Riviera Maya, which parallels the Caribbean coastline of the Mexican state of Quintana Roo, is located on the eastern portion of the Yucatán Peninsula and starts at the city of Playa del Carmen and ends at the village of Tulum.
I’m headed there to check out the oh-la-la Viceroy Riviera Maya (all photos are of the resort) with three travel bloggers from the UK and two other U.S. travel bloggers. And I’m glad I’m going now, as very soon that whole Mayan calendar end-of-the-world is slated for this year. But, I’m staying in the present and enjoying all the Mayan magic while it lasts.
Here are some of the highlights I’m thrilled to be a part of, which I’m sure you’ll hear more about in the posts to come:
Coba – We’ll be biking through trails in the jungle then climbing the tallest pyramid of the Yucatan Peninsula. Afterwards, to cool off, I’ll be throwing myself into the turquoise-colored ocean nearby.
Tzolkin Spa Treatment – Tzolkin means the count of days. The ritual, in the middle of the jungle, starts with a cleansing of energy using healing herbs such as basil, rosemary and rue and finishes with mud bath. If the end of the world happens on Dec 21st as the Mayan calender predicts, I’ll be ready.
Ceviche & Tequila Tasting – I will sit at the tequilier’s (like a sommelier of tequila) feet as they expound on the glories of Mexico’s liquid gold and how it pairs with a variety of ceviches.
Mixology Class – Viceroy has just rolled out a new mixology class and I’m looking forward to picking up some new cocktail-making tips.
Street Food Dinner – Will be going to Antojería or “a place of little cravings” to feast on some traditional Mexican “street food” in an authentic market setting. Dishes like “Carnitas” (pork), “mixiote” (lamb cooked in agave leaf), “chalupitas and sopes” (corn dough filled with beans and salsa) and “marquesitas” (crisp crepe filled with Gouda cheese). Wanderfood Lauren, why on earth aren’t you coming with me for this one?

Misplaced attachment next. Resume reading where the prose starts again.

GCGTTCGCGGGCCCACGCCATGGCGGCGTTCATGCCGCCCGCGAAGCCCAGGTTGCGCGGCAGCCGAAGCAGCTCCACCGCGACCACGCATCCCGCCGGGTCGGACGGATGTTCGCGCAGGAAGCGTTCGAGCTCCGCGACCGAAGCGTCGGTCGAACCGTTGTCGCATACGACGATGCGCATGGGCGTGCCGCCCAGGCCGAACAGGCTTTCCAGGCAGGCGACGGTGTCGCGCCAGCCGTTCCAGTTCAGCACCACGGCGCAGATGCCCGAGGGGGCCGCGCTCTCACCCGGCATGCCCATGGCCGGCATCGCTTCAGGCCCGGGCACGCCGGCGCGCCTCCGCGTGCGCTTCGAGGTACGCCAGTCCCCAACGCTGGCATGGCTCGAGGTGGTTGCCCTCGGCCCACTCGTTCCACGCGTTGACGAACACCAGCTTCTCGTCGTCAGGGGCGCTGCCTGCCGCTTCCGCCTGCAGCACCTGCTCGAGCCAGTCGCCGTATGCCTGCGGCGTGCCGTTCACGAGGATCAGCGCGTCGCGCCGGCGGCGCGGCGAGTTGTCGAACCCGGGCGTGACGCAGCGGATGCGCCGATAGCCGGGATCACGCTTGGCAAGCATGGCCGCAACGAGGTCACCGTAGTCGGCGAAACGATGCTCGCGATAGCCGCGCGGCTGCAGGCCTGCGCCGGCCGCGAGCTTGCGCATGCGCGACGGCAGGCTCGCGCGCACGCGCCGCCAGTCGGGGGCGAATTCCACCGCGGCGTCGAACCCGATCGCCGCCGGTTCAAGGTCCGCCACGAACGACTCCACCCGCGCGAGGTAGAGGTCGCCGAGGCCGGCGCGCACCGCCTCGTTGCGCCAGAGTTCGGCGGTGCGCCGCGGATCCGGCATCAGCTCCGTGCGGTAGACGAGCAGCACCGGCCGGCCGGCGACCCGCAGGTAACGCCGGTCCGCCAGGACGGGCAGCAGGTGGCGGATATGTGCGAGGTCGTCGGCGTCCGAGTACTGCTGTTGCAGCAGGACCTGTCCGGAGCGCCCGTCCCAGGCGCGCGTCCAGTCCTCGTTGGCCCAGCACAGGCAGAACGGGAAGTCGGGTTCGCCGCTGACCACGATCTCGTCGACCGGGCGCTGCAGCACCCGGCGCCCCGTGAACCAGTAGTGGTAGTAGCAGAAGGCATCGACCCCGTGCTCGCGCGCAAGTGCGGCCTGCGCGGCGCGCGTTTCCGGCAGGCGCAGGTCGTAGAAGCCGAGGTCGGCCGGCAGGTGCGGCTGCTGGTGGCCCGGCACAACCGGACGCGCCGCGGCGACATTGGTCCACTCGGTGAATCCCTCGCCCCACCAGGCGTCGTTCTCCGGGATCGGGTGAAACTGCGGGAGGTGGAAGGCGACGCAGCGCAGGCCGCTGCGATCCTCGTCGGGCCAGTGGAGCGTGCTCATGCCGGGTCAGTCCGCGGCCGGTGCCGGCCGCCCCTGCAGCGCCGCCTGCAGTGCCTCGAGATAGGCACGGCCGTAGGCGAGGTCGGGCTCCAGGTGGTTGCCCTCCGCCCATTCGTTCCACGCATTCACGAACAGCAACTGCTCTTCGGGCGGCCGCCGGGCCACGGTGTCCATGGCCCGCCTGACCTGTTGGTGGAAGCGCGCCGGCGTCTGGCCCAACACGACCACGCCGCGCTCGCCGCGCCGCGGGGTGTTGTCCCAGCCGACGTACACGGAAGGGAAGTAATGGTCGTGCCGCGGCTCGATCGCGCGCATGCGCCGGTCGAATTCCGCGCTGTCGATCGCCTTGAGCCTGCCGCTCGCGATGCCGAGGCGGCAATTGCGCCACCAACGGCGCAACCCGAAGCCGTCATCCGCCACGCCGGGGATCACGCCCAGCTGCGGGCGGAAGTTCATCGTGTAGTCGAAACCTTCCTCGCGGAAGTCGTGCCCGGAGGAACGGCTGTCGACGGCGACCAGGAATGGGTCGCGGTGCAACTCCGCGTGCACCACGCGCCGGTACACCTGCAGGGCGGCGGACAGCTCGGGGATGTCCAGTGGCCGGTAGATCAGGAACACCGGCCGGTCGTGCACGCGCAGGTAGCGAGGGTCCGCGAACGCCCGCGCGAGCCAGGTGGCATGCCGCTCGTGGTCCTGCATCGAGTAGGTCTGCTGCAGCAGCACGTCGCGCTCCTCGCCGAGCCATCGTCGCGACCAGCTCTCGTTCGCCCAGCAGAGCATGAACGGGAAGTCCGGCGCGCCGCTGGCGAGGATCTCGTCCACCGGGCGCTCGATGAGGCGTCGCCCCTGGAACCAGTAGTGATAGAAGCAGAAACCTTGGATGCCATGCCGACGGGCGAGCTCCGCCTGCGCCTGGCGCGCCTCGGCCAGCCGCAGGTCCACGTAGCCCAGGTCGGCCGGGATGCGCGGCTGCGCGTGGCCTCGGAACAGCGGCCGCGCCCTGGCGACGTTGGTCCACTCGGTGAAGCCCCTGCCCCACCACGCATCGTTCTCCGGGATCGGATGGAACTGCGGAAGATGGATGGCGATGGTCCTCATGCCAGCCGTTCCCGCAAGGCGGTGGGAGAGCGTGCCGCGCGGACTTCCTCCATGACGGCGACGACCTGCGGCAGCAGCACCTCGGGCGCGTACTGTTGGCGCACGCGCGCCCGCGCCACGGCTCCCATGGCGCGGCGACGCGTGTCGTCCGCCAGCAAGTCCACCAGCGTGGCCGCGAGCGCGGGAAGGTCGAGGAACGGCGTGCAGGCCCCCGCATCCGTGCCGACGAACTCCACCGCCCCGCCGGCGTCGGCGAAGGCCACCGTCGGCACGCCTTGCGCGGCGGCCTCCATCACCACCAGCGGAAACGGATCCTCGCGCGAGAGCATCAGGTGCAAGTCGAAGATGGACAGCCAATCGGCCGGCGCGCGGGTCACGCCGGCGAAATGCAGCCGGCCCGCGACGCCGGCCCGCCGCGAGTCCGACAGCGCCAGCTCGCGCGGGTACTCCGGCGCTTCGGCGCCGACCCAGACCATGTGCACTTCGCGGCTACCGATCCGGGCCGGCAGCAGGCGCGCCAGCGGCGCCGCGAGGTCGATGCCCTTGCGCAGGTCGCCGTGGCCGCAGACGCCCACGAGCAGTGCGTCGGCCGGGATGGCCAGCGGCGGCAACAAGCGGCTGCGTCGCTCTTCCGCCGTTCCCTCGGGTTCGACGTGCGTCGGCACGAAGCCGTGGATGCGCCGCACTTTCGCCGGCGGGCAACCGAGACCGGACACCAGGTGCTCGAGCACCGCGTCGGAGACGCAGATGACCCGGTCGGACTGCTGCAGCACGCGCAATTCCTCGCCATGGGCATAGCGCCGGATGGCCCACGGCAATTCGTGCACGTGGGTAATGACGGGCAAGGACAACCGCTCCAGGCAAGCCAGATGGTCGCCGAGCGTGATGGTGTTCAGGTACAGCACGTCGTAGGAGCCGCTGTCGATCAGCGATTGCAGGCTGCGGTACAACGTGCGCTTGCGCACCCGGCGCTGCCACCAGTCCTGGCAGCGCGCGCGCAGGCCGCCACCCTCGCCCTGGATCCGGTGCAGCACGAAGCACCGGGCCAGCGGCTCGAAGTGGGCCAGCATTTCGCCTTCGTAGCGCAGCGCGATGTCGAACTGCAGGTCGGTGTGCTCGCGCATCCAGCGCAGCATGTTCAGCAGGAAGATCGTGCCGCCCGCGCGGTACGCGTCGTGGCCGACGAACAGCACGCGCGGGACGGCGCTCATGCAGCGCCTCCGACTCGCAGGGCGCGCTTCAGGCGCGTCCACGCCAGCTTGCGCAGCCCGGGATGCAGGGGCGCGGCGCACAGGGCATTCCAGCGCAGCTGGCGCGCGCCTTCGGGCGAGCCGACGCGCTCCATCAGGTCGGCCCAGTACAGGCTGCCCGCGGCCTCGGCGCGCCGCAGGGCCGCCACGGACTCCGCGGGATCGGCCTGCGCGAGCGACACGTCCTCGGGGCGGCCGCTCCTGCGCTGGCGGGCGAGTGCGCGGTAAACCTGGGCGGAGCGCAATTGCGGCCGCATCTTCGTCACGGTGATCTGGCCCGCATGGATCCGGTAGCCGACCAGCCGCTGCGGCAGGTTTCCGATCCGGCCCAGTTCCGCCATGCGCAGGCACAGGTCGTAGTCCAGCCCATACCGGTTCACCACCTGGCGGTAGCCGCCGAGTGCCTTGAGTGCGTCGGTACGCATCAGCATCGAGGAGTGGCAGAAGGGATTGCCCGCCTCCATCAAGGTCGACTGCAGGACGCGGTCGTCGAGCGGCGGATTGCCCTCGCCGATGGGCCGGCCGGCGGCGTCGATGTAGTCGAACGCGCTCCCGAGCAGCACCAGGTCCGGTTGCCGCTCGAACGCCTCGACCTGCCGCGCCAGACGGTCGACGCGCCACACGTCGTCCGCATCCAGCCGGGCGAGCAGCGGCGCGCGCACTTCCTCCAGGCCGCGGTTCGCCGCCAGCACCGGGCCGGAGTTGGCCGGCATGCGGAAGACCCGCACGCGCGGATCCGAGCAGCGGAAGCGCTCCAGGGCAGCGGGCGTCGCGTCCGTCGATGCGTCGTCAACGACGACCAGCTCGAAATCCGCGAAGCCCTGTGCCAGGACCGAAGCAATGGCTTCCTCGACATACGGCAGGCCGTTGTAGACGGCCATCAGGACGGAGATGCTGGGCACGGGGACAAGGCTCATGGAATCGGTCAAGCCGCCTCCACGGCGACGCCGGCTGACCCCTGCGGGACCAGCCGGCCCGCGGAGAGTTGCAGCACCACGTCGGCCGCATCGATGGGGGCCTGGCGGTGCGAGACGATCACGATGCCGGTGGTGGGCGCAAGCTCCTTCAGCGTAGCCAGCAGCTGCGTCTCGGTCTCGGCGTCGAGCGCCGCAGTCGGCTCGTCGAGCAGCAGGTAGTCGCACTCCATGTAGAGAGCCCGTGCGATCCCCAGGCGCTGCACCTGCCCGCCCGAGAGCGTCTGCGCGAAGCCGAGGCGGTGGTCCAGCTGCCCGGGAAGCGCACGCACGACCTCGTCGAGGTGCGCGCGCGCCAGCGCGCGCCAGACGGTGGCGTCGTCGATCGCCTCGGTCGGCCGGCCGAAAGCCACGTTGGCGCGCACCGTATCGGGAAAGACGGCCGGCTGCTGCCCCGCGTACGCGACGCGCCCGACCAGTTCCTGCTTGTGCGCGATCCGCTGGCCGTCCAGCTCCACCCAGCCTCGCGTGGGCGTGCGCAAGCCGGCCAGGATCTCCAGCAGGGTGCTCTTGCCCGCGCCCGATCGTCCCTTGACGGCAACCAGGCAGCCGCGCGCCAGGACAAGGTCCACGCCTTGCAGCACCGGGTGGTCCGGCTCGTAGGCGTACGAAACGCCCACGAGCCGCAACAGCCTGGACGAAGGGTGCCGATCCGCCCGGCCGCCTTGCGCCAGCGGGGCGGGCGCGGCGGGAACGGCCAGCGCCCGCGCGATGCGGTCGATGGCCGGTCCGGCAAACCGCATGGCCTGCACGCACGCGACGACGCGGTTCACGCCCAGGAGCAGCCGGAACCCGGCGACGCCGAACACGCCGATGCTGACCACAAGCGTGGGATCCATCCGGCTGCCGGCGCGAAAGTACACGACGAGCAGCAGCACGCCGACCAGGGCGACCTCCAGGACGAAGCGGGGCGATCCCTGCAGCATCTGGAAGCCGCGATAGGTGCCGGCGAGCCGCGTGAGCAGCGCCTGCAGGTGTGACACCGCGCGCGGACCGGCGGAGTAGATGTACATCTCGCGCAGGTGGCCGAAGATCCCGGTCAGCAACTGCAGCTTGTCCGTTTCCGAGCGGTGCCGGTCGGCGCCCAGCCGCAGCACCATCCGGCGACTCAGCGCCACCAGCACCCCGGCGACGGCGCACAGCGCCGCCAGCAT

Touring Tulum – My girlfriend, who has been to the sleepy village of Tulum dozens of times, says there is some kind of unexplained spirituality in Tulum. Looking forward to tapping into it in Tulum.
Cenote Swim – Taking a swim in the healing powers of a cenote. No clue what a cenote is? I didn’t either. A cenote is a deep water-filled sinkhole in limestone that is created when the roof of an underground cavern collapses, thus creating a natural pool filled by rain and underground rivers. Mayans held cenotes sacred. They believed they were passages to the underworld. I’ll let you know if anything spooky happens.
Temazcal Purification Ceremony – I could use some cleansing about now, via steam and healing herbs in a mortar and stone hut symbolizing a mother’s womb. The ceremony incorporates all four natural elements:
Water—symbolizing blood, fluids and emotions
Earth—the body and physical matter represented by the Temazcal (hut) itself
Air—aromatic steam as life’s energy and breath
Fire—the embodiment of the spirit through hot volcanic stone
I invite you to join me on the UK/US blogger adventures in Riviera Maya, Mexico by liking Viceroy Riviera Maya’s facebook and following along on Twitter/Travel Blogs here:
UK Travel Bloggers
Viceroy Riviera Maya – @ViceroyRM
US Travel Bloggers
Photos courtesy of Viceroy Riviera Maya